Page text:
Baseball Crank
Covering the Front and Back Pages of the Newspaper
September 2, 2003
BASEBALL: Team Defense In Flux

If defense in general and team defensive efficiency in particular is an under-reported phenomenon in baseball (at least, under-accurately reported), then in-season changes in team defensive efficiency is really invisible. Let's see if we can remedy that a little.

On July 7 (about a week before the All-Star break, roughly 86-88 games into the season), I decided to take a look at the Baseball Prospectus numbers for team defensive efficiency (i.e., number of balls in play becoming outs), which update daily. Here's where they stood at that point, leaguewide and by team:

Defensive Efficiency Report -- Updated 07-JUL-03

LGBFPHHRBBHBPSODEF_EFF
A4705011224134638494627302.7102
N5460812633150249135139198.7107
TEAM/LGBFPHHRBBHBPSODEF_EFF
SEA A32326969325724523.7418
OAK A32777208825929519.7347
ANA A326175510224633512.7242
CHA A32587359127727545.7222
DET A33307959428722405.7220
TBA A340279110634852446.7204
CLE A33848068827439472.7141
MIN A338681610023329547.7109
KCA A34208419730935472.7032
NYA A33488138119727626.6971
BOS A34758379028835612.6951
TOR A347288410926832546.6921
BAL A33248479626143520.6876
TEX A348188811134535557.6806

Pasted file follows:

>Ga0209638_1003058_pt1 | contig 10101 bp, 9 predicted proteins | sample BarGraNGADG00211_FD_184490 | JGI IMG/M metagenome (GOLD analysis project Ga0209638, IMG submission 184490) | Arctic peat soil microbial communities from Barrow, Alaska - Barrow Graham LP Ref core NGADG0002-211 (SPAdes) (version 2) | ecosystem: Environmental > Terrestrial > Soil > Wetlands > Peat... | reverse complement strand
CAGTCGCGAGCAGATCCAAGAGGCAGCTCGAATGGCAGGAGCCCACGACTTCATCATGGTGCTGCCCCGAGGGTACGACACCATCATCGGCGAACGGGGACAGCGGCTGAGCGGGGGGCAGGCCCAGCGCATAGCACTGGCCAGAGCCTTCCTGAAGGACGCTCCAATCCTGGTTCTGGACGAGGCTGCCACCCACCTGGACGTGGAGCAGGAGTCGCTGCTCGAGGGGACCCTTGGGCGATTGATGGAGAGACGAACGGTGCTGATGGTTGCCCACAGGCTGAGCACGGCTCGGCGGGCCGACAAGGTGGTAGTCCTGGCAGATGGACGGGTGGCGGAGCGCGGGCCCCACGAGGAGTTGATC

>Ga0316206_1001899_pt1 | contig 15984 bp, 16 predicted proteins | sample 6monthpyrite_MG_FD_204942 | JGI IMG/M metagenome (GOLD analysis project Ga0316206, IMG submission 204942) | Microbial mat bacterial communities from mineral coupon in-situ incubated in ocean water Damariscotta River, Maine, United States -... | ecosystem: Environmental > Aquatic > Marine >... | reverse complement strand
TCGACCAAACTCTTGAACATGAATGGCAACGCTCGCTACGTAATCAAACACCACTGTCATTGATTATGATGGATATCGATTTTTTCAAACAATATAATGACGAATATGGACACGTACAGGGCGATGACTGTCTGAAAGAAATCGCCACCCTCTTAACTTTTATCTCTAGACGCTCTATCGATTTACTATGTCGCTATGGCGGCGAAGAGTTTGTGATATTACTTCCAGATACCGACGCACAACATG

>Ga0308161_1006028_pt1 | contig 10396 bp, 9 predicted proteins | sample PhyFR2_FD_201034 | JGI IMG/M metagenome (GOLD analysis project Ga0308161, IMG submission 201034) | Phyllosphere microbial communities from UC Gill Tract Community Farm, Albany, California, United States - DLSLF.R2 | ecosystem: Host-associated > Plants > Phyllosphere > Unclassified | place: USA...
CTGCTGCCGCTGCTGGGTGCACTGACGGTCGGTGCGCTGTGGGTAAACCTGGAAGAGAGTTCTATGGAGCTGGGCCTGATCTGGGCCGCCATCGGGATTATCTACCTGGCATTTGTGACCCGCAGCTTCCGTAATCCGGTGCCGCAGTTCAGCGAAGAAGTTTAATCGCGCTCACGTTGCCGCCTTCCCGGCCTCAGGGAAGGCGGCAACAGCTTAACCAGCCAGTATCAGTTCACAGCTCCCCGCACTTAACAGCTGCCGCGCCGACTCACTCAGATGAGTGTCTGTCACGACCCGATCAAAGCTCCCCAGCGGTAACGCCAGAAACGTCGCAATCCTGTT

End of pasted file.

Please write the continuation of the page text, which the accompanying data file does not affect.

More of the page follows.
TEAM/LGBFPHHRBBHBPSODEF_EFF
PHI N32556997726739577.7290
LAN N32116456327022714.7283
ATL N33717507832217555.7199
SLN N348283211928331514.7187
SFN N33767587732323534.7185
MON N338779711326537551.7175
ARI N33947498428542645.7156
PIT N33428029527132466.7147
CHN N33937048034541762.7118
SDN N352781611035840601.7080
MIL N348585312930630567.7049
CIN N351687612134328474.7039
HOU N34277767932845621.7039
NYN N338283210232721468.7037
FLO N34738286929919624.6917
COL N358791610632146525.6871

All stats courtesy of Baseball Prospectus; you can check out the current reports here. Without reprinting those in their entirety, I can see a few major trends:

*The AL as a whole is down from .7102 to .7088 (.7062 for the second half), a rather dramatic falloff in this context.

*Large drops (comparing 1st half to current percentage):

Angels, .7242 to .7147
Tigers .7220 to .7109 (like they need another negative trend)
Phillies .7290 to .7205
Dodgers .7282 to .7239 (note that the Dodgers are still leading the NL, but their defense has regressed towards the mean)
Cardinals .7187 to .7126
Expos .7175 to .7117

*Large gains:

Orioles .6876 to .6970
Reds .7039 to .7091
Astros .7039 to .7122 (the most dramatic improvement)
Marlins .6917 to .6986
Rockies .6871 to .6961 (those last two and the Orioles also being regressions towards the mean).

I'll admit that I couldn't spot a clear pattern that would tie the shifts to personnel changes in the second half, although obviously some of these teams have changed some starters. It is true that some of the teams showing improvement are out of the pennant race. But the trendlines for a number of teams have shifted, and with them can go their fortunes.

P.S., Hopefully the Prospectus guys will include in-season breakdowns as their premium site brings in more revenue to support the kind of stat sorting that is routine on the bigger sites.

Posted by Baseball Crank at 6:55 AM | Baseball 2002-03 | Comments (0) | TrackBack (0)
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